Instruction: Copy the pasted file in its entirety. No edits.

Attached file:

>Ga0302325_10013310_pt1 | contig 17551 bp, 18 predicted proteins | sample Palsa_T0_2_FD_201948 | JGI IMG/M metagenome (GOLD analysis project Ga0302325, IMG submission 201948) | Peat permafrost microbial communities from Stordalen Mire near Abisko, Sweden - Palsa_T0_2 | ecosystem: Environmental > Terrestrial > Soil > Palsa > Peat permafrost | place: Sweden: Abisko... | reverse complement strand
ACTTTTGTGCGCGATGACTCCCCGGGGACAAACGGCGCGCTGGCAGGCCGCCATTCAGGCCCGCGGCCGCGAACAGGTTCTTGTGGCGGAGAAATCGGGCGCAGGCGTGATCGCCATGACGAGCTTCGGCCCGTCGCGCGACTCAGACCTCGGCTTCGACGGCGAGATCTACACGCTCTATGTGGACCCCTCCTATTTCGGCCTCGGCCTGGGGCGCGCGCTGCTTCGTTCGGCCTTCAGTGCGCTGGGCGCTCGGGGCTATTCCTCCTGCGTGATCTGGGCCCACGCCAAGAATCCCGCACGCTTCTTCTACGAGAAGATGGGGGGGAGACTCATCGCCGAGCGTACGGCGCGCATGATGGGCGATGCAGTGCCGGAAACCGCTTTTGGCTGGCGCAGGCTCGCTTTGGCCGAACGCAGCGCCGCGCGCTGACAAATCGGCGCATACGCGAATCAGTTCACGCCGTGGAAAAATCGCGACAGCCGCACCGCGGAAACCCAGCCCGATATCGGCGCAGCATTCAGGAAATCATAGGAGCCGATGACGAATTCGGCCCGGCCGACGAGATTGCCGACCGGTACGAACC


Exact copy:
>Ga0302325_10013310_pt1 | contig 17551 bp, 18 predicted proteins | sample Palsa_T0_2_FD_201948 | JGI IMG/M metagenome (GOLD analysis project Ga0302325, IMG submission 201948) | Peat permafrost microbial communities from Stordalen Mire near Abisko, Sweden - Palsa_T0_2 | ecosystem: Environmental > Terrestrial > Soil > Palsa > Peat permafrost | place: Sweden: Abisko... | reverse complement strand
ACTTTTGTGCGCGATGACTCCCCGGGGACAAACGGCGCGCTGGCAGGCCGCCATTCAGGCCCGCGGCCGCGAACAGGTTCTTGTGGCGGAGAAATCGGGCGCAGGCGTGATCGCCATGACGAGCTTCGGCCCGTCGCGCGACTCAGACCTCGGCTTCGACGGCGAGATCTACACGCTCTATGTGGACCCCTCCTATTTCGGCCTCGGCCTGGGGCGCGCGCTGCTTCGTTCGGCCTTCAGTGCGCTGGGCGCTCGGGGCTATTCCTCCTGCGTGATCTGGGCCCACGCCAAGAATCCCGCACGCTTCTTCTACGAGAAGATGGGGGGGAGACTCATCGCCGAGCGTACGGCGCGCATGATGGGCGATGCAGTGCCGGAAACCGCTTTTGGCTGGCGCAGGCTCGCTTTGGCCGAACGCAGCGCCGCGCGCTGACAAATCGGCGCATACGCGAATCAGTTCACGCCGTGGAAAAATCGCGACAGCCGCACCGCGGAAACCCAGCCCGATATCGGCGCAGCATTCAGGAAATCATAGGAGCCGATGACGAATTCGGCCCGGCCGACGAGATTGCCGACCGGTACGAACC